Advanced measurements unravel nanoscale phenomena in tungsten diselenide
Semiconductor 2D materials are a few atoms thick, and some of them exhibit localized emission, where light is emitted from such a small part of the layer that only one photon at a time is produced. This localized emission has unique properties and is vital to new quantum technologies, especially in optoelectronic and quantum device applications.
Research has shown that stretching a 2D material called tungsten diselenide can result in localized emission, and many efforts have sought to create nanostructures with the maximum strain in the layer. However, advanced measurements at NPL indicate that bending the material can have a similar effect.
In work recently published in Science and Technology of Advanced Materials, scientists at NPL propose that curvature of 2D material resulting from wrinkles in the 2D layer is a better way to engineer the properties.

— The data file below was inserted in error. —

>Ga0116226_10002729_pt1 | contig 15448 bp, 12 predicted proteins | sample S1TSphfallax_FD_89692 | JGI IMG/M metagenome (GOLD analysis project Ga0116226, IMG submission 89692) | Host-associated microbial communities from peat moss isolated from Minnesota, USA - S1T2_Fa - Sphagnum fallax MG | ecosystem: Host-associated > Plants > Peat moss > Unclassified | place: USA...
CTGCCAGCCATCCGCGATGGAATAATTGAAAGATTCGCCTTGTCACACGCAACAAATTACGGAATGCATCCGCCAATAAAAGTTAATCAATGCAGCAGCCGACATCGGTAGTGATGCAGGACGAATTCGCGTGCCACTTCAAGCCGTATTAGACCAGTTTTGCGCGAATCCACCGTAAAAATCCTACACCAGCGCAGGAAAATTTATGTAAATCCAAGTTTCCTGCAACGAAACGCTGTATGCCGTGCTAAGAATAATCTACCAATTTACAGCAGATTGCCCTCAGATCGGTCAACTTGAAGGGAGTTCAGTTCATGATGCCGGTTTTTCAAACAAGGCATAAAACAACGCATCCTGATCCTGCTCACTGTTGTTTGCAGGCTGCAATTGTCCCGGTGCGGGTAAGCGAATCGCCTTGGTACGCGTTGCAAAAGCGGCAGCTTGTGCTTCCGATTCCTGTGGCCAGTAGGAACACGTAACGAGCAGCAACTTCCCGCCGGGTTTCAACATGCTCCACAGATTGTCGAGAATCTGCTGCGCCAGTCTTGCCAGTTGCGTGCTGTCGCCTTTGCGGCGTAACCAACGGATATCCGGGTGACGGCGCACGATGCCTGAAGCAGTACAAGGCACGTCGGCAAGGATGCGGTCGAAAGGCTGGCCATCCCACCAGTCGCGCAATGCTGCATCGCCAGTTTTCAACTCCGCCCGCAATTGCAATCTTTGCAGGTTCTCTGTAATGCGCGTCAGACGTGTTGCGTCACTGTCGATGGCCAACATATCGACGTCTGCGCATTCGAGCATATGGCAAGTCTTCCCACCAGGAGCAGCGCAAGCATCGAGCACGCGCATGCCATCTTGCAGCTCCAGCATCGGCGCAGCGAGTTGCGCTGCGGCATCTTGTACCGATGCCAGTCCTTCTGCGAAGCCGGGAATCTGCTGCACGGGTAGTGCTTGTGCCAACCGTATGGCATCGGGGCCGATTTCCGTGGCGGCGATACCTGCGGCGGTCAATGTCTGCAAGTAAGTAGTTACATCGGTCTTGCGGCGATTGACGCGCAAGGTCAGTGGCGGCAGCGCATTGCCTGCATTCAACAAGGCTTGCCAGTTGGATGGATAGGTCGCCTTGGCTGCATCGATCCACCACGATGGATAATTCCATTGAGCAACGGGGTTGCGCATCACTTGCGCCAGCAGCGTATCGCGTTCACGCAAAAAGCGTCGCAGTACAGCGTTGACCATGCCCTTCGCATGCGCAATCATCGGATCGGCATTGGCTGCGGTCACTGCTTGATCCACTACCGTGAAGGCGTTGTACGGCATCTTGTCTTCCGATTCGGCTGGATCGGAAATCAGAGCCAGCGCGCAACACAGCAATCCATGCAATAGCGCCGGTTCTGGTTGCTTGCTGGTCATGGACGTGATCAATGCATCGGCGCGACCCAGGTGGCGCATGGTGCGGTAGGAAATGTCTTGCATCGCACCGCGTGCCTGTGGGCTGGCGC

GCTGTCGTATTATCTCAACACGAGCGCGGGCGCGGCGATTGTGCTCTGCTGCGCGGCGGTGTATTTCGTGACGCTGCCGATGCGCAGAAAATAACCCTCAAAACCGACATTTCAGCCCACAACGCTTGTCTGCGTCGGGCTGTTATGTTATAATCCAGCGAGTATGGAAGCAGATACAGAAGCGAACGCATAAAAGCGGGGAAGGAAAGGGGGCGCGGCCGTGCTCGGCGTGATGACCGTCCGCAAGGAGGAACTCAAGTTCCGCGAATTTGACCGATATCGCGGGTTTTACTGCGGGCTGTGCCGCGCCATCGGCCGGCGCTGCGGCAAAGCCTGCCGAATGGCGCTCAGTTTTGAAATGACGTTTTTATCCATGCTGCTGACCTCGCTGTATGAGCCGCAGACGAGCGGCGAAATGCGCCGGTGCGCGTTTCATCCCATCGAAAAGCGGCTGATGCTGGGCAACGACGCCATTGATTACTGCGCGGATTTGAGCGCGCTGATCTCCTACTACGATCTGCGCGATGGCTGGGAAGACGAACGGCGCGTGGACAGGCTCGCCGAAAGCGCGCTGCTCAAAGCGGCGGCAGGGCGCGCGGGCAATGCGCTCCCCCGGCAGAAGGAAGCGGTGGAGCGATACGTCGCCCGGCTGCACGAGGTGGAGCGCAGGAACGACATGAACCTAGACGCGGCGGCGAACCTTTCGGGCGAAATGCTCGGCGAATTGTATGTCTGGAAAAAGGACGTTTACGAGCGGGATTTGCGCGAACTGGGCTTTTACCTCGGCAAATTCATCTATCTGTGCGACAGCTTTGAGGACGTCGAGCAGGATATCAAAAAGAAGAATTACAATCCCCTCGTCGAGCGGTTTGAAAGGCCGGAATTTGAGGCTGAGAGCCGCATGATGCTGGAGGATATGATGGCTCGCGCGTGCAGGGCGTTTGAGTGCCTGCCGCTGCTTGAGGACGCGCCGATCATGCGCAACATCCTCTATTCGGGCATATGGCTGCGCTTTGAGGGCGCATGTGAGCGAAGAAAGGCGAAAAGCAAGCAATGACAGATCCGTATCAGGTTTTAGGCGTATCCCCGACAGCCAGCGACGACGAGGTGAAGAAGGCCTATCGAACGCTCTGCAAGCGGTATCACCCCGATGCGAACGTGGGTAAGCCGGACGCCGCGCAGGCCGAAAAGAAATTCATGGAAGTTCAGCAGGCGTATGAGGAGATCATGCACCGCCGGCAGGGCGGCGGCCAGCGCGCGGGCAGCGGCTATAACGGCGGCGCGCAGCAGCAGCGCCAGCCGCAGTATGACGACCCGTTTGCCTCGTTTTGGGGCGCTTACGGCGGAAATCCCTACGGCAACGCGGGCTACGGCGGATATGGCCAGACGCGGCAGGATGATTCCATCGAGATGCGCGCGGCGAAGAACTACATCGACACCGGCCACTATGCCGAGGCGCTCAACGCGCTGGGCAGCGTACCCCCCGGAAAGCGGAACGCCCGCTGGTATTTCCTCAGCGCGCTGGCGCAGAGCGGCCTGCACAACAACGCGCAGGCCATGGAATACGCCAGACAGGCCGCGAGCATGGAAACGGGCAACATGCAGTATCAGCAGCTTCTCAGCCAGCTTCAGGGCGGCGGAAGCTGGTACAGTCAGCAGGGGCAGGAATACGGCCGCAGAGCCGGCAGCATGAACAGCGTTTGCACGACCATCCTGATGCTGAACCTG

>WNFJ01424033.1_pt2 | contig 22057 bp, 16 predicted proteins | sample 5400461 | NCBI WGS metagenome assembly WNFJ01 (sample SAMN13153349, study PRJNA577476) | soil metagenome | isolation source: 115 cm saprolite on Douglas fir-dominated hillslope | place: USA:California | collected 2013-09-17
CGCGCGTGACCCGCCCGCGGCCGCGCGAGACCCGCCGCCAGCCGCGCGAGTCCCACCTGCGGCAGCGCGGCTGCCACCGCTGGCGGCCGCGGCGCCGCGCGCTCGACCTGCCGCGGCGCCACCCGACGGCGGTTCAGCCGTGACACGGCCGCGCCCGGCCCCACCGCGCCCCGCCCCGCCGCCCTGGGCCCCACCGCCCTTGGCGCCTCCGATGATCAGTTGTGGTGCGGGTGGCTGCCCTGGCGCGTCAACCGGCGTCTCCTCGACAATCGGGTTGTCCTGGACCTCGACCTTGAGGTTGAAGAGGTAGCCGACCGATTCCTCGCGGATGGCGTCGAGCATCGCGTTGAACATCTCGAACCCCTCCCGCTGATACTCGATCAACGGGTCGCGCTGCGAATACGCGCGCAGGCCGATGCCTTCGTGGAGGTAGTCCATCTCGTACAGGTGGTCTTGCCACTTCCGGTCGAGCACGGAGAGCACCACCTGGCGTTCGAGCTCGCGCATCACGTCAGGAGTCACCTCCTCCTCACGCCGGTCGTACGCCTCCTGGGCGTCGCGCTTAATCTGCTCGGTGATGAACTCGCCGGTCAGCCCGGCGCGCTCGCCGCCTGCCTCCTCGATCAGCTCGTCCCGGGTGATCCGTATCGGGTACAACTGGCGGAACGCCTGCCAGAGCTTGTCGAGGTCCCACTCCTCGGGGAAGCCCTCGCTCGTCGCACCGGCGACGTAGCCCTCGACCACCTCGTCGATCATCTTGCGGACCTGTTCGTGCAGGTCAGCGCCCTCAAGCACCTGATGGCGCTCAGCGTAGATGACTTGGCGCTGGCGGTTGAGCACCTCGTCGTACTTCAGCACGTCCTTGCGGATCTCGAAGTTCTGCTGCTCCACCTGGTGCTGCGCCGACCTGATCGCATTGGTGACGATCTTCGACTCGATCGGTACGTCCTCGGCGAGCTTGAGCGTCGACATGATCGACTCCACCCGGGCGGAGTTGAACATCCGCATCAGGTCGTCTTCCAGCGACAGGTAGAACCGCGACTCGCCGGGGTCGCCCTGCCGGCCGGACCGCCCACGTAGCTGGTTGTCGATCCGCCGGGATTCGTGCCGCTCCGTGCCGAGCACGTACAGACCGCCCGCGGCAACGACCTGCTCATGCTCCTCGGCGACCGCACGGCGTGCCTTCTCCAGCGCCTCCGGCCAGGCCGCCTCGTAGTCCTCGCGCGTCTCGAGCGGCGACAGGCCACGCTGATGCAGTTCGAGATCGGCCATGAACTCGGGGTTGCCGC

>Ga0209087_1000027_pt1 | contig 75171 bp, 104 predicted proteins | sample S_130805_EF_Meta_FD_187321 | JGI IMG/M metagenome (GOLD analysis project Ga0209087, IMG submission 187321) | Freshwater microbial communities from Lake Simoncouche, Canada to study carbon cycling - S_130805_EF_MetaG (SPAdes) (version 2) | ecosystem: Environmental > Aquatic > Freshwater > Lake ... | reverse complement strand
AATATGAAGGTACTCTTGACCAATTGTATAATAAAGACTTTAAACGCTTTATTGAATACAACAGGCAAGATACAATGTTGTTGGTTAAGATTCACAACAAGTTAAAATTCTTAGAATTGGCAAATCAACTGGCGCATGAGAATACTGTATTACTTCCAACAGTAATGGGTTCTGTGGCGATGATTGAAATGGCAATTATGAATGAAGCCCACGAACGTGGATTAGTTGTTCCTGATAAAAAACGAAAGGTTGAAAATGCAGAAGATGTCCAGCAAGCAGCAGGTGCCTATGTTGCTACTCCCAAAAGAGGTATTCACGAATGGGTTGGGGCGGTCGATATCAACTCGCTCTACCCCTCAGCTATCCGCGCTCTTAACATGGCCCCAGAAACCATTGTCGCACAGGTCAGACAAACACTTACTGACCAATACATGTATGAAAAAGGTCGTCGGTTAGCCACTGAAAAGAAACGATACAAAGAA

The effects of stretching and bending are not always easy to distinguish, but by combining advanced measurement techniques, their results show that this alternative paradigm is a promising route toward room-temperature quantum light sources.
Curvature is much easier to engineer than stretching strain and so this result could accelerate progress towards low-cost quantum technologies.
NPL is currently working with groups in the U.K. and Brazil to do quantum chemical modeling and further experimental work to test the proposed paradigm and develop the theoretical understanding of how geometric curvature results in localized emission in monolayer tungsten diselenide.
Department Head of Science Professor Fernando Castro said, "This work is a great example of how bringing together teams with expertise in different areas of materials and measurement science has resulted in a new way of understanding localized emission in advanced 2D materials semiconductors, opening new opportunities for optoelectronics and quantum applications."
More information: Sebastian Wood et al, Curvature-enhanced localised emission from dark states in wrinkled monolayer WSe 2 at room temperature, Science and Technology of Advanced Materials (2023). DOI: 10.1080/14686996.2023.2278443
Journal information: Science and Technology of Advanced Materials
Provided by National Physical Laboratory